Following his father across the meadow, Bill wondered what he was going to show him. As they walked slowly along the banks of the gurgling stream, his father knelt and brushed at the ground with his hand. Come look at this, Bill. Stepping next to where his father was, Bill looked at the ground. He saw a handful of black, glossy flakes of rocks. Isn t it flint? Bill asked with awe in his voice. Its proper name is obsidian, his father answered. When an Indian wanted to make an arrow point, he would use an antler point in one hand and a piece of buckskin in the other to protect his hand. Then he would flake off the obsidian and make whatever he wanted. Kneeling next to his father, Bill picked up several obsidian chips. How do you know all of this? he asked.Obsidian, a captivating tale of parallel lives, is the story of heartache and love, war and peace, richly woven between the past and the present. Although separated by more than 100 years, an Indian boy and a white man embark on an unforgettable journey through time...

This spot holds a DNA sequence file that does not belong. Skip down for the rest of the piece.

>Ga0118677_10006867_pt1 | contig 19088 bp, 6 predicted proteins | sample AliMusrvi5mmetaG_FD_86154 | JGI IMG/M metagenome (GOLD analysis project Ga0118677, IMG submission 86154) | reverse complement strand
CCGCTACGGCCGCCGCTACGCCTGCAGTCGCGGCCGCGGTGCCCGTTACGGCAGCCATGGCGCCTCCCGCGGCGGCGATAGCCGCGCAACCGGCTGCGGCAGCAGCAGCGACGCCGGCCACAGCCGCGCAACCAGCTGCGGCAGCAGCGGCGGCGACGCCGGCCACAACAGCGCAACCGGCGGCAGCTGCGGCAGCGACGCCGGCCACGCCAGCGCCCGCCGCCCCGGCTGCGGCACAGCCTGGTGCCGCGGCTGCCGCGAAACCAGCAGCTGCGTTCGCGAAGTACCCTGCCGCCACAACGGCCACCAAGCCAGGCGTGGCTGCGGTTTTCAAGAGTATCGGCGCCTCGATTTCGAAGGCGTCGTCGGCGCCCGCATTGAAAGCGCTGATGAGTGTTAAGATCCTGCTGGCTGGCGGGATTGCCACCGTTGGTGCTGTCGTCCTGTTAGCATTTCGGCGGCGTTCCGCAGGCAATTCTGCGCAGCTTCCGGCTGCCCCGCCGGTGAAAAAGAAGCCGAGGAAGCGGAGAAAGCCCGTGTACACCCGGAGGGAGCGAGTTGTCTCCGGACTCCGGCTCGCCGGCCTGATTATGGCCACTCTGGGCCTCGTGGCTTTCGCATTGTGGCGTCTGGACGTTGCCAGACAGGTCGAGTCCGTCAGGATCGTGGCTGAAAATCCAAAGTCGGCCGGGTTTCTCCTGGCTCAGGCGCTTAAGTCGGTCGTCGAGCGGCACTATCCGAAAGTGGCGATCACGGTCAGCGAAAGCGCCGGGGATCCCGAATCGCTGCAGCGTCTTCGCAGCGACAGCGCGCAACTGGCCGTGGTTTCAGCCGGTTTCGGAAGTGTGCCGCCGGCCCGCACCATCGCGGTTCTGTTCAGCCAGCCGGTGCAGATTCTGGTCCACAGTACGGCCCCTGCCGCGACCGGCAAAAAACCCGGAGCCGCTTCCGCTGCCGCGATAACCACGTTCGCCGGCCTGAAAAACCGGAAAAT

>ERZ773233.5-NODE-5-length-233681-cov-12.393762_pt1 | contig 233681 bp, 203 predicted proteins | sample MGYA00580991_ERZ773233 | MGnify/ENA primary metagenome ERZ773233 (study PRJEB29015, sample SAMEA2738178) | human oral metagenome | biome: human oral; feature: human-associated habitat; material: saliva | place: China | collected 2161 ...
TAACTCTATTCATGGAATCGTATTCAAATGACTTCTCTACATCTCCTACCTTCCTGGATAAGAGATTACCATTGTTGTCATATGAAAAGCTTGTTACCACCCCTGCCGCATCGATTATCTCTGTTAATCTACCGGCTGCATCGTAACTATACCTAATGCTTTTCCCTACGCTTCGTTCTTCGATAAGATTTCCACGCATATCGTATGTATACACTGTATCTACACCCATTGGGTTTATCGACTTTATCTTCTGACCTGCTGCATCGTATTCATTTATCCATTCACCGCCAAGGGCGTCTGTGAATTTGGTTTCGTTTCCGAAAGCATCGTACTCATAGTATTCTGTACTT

Obsidian was long valued by ancient peoples as a raw material for producing stone tools, and archaeologists have increasingly come to view obsidian studies as a crucial aid in understanding the past. Steven Shackley now shows how the geochemical and contextual analyses of archaeological obsidian can be applied to the interpretation of social and economic organization in the ancient Southwest. This book, the capstone of decades of investigation, integrates a wealth of obsidian research in one volume. It covers advances in analytical chemistry and field petrology that have enhanced our understanding of obsidian source heterogeneity, presents the most recent data on and interpretations of archaeological obsidian sources in the Southwest, and explores the ethnohistorical and contemporary background for obsidian use in indigenous societies. Shackley provides a thorough examination of the geological origin of obsidian in the region and the methods used to collect raw material and determine its chemical composition, and descriptions of obsidian sources throughout the Southwest. He then describes the occurrence of obsidian artifacts and shows how their geochemical fingerprints allow archaeologists to make conclusions regarding the procurement of obsidian. The book presents three groundbreaking applications of obsidian source studies. It first discusses an application to early Preceramic groups, showing how obsidian sources can reflect the range they inhabited over time as well as their social relationships during the Archaic period. It then offers an examination of the Late Classic Salado in Arizona's Tonto Basin, where obsidian data, along with ceramic and architectural evidence, suggest that Mogollon migrants lived in economic and social harmony with the Hohokam, all the while maintaining relationships with their homeland. Finally, it provides an intensive look at social identity and gender differences in the Preclassic Hohokam of central Arizona, where obsidian source provenance and projectile point styles suggest that male Hohokam sought to create a stylistically defined identity in at least three areas of the Hohokam core area. These male "sodalities" were organized quite differently from female ceramic production groups. Today, obsidian research in the American Southwest enjoys an equal standing with ceramic, faunal, and floral studies as a method of revealing social process and change in prehistory. Shackley's book discusses the ways in which archaeologists should approach obsidian research, no matter what the region, offering a thorough survey of archaeological obsidian studies that will have methodological and theoretical applications worldwide. The volume includes an extensive glossary created specifically for archaeologists.